Kingdom of Rust
Goes well with: rain, heartbreak, a good buzz
The Manchester Brit-pop trio returns after a four-year hiatus. And while Jimi Goodwin and twin brothers Jez and Andy Williams didn’t spend the break dramatically changing their sound, the recently released Kingdom of Rust may be their best album yet.
Doves have always had a knack for churning out finely crafted, melancholy pop tunes alongside crowd-pleasing, anthemic sing-alongs. Their 2000 debut, Lost Souls, showcased the threesome’s seemingly effortless transition from house / dance producers Sub Sub to their current incarnation by implementing a perfect amount of electronic atmospherics into more organic rock tunes. Follow-ups The Last Broadcast and Some Cities cemented the band’s place in the upper echelon of pop pushers and never once dipped into the bowl of soft Coldplay cheese while doing so. Those two records were just less gloomy, which altered the formula slightly.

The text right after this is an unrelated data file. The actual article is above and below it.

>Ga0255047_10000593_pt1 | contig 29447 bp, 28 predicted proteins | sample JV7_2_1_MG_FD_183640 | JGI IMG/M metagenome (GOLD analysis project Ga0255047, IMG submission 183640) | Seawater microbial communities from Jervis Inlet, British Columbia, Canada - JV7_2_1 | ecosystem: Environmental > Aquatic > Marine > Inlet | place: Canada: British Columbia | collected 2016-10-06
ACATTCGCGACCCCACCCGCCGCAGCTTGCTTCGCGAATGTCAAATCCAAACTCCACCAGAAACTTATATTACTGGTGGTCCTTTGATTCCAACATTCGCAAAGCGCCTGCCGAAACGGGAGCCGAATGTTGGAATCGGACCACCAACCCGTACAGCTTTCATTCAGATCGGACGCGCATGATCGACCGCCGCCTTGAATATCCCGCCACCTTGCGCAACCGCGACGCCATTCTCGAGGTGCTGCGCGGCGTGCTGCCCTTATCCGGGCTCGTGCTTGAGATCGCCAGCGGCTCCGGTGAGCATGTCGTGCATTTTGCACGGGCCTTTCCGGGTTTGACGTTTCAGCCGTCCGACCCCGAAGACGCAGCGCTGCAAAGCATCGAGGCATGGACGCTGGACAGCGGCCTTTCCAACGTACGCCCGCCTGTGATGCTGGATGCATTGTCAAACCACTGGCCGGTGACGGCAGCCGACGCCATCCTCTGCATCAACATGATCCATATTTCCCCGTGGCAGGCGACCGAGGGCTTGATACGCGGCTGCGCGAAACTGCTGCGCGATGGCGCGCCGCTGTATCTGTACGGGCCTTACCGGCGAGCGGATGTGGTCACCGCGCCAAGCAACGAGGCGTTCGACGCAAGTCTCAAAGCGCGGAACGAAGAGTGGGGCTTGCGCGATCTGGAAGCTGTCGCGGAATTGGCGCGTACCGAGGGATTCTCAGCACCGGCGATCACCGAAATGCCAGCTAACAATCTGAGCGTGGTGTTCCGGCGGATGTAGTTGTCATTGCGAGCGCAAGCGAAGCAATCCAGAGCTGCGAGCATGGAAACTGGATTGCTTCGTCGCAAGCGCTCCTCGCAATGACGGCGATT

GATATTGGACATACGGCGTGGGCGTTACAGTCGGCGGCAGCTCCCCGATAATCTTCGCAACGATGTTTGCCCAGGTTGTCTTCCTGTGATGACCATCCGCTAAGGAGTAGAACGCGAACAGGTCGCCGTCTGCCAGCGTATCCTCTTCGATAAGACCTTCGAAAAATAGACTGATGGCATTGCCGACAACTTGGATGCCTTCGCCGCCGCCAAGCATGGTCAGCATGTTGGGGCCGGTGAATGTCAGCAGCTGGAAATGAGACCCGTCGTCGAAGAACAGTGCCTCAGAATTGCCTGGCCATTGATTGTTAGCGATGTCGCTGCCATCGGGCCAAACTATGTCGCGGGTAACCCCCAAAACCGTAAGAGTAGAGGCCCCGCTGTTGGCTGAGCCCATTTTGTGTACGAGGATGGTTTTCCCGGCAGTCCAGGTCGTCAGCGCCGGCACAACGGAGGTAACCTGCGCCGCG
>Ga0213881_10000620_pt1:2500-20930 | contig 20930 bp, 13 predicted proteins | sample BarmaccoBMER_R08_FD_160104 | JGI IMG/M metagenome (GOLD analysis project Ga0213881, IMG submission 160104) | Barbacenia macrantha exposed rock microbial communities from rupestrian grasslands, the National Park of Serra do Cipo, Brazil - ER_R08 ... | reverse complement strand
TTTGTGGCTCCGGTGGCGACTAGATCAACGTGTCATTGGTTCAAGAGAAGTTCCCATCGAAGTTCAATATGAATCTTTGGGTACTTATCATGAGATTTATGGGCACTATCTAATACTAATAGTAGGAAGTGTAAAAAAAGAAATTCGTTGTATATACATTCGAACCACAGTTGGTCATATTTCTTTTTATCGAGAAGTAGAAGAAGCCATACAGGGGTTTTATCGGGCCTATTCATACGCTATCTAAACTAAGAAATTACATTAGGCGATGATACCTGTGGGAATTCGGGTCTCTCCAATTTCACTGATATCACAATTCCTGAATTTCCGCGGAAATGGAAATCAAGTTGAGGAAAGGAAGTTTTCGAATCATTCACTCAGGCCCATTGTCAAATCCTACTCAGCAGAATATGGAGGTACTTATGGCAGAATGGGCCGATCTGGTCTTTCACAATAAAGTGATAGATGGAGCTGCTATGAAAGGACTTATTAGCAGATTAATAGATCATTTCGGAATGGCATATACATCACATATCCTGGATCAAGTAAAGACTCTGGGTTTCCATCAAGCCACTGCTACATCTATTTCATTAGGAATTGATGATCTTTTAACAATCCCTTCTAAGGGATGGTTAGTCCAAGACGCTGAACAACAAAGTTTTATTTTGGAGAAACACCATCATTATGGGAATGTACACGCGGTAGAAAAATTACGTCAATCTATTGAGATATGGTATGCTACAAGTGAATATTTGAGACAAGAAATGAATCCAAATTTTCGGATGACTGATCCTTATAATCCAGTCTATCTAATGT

But Kingdom brings it back from partly cloudy to overcast, and it makes all the difference. From the meandering cool of “Compulsion” to the whip-cracking sharpness of “House of Mirrors,” there’s a nice variety to these storms. Even radio-ready nuggets “10:03″ and “The Outsiders” aren’t totally comfortable in their pop confines and fray at the edges
In The Clubs: Plan B
Doves @ House of Blues. Probably the best British band that you don’t listen to, Doves have released four excellent albums that approximate what Coldplay would sound like if they actually had balls. Plus, these guys have been around forever in one form or another, so they know their way around a melody.